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Construction spending rises in January as private nonresidential sector stages rare gain

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Market Data

Construction spending rises in January as private nonresidential sector stages rare gain

Private nonresidential market shrinks 10% since January 2020 with declines in all 11 segments.


By AGC | March 2, 2021

Courtesy Pixabay

Construction spending rallied in January as private nonresidential construction increased for the first time in seven months, according to an analysis of new federal construction spending data by the Associated General Contractors of America. Association officials said that nonresidential construction spending remains below pre-pandemic levels and that rising materials prices and proposed labor law changes threaten the sector’s recovery.

“Despite a modest upturn in January, spending on private nonresidential construction remained at the second-lowest level in more than three years and was 10% below the January 2020 spending rate,” said Ken Simonson, the association’s chief economist. “All 11 of the private nonresidential categories in the government report were down, compared to a year earlier.”

Construction spending in January totaled $1.52 trillion at a seasonally adjusted annual rate, an increase of 1.7% from the pace in December and 5.8% higher than in January 2020. Residential construction jumped 2.5% for the month and 21% year-over-year. Meanwhile, combined private and public nonresidential spending climbed 0.9% from December but remained 5.0% below the year-ago level.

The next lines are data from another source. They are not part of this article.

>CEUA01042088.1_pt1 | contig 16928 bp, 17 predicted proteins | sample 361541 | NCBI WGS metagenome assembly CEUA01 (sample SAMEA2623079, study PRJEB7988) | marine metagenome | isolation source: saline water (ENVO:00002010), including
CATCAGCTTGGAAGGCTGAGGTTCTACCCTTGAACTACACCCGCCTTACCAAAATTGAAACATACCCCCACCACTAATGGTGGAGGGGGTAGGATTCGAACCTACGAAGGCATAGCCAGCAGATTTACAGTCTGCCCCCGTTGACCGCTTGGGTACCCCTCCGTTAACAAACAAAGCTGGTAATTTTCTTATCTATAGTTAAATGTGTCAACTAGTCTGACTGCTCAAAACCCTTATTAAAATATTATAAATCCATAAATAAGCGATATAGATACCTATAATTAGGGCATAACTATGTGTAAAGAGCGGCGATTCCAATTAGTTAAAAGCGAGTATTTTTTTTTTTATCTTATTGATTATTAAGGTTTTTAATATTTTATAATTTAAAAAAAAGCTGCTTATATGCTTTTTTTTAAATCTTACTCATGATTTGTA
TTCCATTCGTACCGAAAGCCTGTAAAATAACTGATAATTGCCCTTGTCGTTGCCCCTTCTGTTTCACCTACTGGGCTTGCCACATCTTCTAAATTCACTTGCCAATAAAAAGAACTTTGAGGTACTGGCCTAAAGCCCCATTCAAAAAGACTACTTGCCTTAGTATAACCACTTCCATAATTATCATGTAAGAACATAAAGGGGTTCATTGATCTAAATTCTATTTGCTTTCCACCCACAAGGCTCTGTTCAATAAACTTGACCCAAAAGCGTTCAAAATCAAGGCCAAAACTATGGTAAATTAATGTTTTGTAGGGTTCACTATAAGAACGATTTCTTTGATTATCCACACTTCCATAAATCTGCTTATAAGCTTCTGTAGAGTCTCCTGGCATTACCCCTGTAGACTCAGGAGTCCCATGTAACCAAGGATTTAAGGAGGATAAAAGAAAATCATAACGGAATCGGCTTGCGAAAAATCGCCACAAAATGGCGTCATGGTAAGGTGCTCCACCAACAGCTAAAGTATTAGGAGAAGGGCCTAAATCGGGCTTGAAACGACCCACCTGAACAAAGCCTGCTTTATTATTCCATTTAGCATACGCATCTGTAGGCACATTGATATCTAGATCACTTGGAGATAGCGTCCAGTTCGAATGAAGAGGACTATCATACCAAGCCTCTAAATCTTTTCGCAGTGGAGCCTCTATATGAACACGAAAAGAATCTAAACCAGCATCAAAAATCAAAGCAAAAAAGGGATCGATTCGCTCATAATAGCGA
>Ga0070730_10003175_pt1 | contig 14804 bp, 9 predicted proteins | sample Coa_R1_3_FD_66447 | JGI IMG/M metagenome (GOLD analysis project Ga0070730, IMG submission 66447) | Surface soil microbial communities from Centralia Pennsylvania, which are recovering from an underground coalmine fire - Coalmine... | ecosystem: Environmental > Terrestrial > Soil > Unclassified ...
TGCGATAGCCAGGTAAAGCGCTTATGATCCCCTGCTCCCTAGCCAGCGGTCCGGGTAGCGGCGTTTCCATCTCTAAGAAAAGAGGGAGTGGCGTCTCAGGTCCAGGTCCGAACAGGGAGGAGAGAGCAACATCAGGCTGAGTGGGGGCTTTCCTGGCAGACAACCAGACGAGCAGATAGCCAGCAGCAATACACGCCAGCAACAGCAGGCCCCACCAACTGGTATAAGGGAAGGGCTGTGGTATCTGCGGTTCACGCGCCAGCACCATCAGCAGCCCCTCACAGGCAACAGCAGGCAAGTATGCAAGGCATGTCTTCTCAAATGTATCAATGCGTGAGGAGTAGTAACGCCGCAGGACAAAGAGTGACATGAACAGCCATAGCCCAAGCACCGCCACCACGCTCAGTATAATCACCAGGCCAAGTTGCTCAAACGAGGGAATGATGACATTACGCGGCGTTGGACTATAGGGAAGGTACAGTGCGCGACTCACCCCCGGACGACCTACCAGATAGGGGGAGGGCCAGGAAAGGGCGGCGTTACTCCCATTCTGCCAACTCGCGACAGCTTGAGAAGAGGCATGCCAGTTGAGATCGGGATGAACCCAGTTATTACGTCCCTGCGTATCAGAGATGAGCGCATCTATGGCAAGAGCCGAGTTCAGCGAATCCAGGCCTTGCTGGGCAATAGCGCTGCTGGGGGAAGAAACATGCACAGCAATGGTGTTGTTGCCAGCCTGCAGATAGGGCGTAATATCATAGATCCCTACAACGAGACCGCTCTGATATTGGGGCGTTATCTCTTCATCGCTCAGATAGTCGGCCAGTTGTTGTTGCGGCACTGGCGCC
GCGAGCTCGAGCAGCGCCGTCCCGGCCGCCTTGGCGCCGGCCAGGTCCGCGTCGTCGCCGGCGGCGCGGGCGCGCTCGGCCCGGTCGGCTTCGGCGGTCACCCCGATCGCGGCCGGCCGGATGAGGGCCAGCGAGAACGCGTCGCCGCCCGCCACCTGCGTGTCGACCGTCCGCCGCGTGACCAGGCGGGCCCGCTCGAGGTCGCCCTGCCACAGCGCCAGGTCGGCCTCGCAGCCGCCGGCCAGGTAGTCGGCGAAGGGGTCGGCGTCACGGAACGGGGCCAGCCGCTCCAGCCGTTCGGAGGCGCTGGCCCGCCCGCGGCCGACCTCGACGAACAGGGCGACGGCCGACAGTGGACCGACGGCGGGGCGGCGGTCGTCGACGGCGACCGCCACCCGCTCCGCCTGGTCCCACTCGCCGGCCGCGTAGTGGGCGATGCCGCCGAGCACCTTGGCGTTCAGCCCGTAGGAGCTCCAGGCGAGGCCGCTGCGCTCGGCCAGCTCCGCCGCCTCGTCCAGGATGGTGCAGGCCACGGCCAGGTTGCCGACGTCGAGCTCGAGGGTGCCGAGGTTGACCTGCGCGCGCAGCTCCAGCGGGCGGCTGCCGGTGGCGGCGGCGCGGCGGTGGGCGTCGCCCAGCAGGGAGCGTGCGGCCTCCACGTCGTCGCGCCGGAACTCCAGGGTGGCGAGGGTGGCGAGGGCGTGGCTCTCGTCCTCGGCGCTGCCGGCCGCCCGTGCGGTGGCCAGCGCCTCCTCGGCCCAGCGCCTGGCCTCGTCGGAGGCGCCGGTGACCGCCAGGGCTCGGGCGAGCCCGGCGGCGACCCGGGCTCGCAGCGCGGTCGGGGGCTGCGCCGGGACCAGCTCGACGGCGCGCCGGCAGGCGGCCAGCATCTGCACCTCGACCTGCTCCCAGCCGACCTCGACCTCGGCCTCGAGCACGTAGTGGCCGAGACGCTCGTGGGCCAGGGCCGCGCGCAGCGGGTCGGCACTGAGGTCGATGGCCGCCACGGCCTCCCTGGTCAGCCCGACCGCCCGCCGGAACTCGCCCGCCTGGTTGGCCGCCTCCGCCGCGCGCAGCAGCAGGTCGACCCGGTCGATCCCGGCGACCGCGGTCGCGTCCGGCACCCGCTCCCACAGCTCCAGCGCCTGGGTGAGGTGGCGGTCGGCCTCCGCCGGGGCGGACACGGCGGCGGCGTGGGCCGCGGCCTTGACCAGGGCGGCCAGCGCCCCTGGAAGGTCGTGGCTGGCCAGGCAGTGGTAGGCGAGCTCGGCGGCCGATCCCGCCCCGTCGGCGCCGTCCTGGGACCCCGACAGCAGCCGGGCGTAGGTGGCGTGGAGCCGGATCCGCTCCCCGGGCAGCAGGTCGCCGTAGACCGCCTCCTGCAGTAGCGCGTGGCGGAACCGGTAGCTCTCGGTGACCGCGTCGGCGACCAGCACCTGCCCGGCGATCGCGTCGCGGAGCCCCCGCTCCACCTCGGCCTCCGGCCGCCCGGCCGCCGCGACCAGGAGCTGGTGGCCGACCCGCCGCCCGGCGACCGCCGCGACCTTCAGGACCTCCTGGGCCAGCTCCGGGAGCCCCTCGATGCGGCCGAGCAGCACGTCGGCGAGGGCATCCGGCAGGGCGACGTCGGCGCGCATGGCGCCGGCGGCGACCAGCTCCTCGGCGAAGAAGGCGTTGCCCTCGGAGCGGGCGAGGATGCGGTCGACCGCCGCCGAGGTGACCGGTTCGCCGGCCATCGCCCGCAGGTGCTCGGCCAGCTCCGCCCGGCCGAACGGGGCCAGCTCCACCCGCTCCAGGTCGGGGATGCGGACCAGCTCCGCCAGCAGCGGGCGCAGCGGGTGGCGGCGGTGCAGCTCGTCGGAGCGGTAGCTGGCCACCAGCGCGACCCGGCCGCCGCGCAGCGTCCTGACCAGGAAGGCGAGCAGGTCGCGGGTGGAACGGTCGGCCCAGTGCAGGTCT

Private nonresidential construction spending rose 0.4% from December to January, although declines continued for the three largest components. The largest private nonresidential segment, power construction, fell 10.0% year-over-year and 0.8% from December to January. Among the other large private nonresidential project types, commercial construction—comprising retail, warehouse and farm structures—slumped 8.3% year-over-year and 1.8% for the month. Office construction decreased 4.4% year-over-year and 0.2% in January. Manufacturing construction tumbled 14.7% from a year earlier despite a 4.9% pickup in January.

Public construction spending increased 2.9% year-over-year and 1.7% for the month. Results were mixed among the largest segments. Highway and street construction rose 6.5% from a year earlier and 5.8% for the month, possibly reflecting unseasonably mild weather conditions in January 2021 compared to December and January 2020. Educational construction increased 0.9% year-over-year but dipped 0.1% in January. Spending on transportation facilities declined 0.6% for the year and 1.0% in January.

Private residential construction spending increased for the eighth-straight month, jumping 21% year-over-year percent and 2.5% in January. Single-family homebuilding leaped 24.2% compared to January 2020 and 3.0% for the month. Multifamily construction spending climbed 16.9% for the year and 0.7% for the month.

Association officials said that many construction firms report they are being squeezed by rising materials prices, particularly for lumber and steel, yet are having a hard time increasing what they charge to complete projects. They urged the Biden administration to explore ways to boost domestic supply and eliminate trade barriers for those key materials. They also cautioned that the proposed PRO Act and its significant changes to current labor laws could undermine labor harmony at a time when the industry is struggling to rebound.

“Contractors are getting caught between rising materials prices and stagnant bid levels,” said Stephen E. Sandherr, the association’s chief executive officer. “Add to that the possible threat of a new era of labor unrest, and many contractors are worried that the recovery will end before it really starts.”

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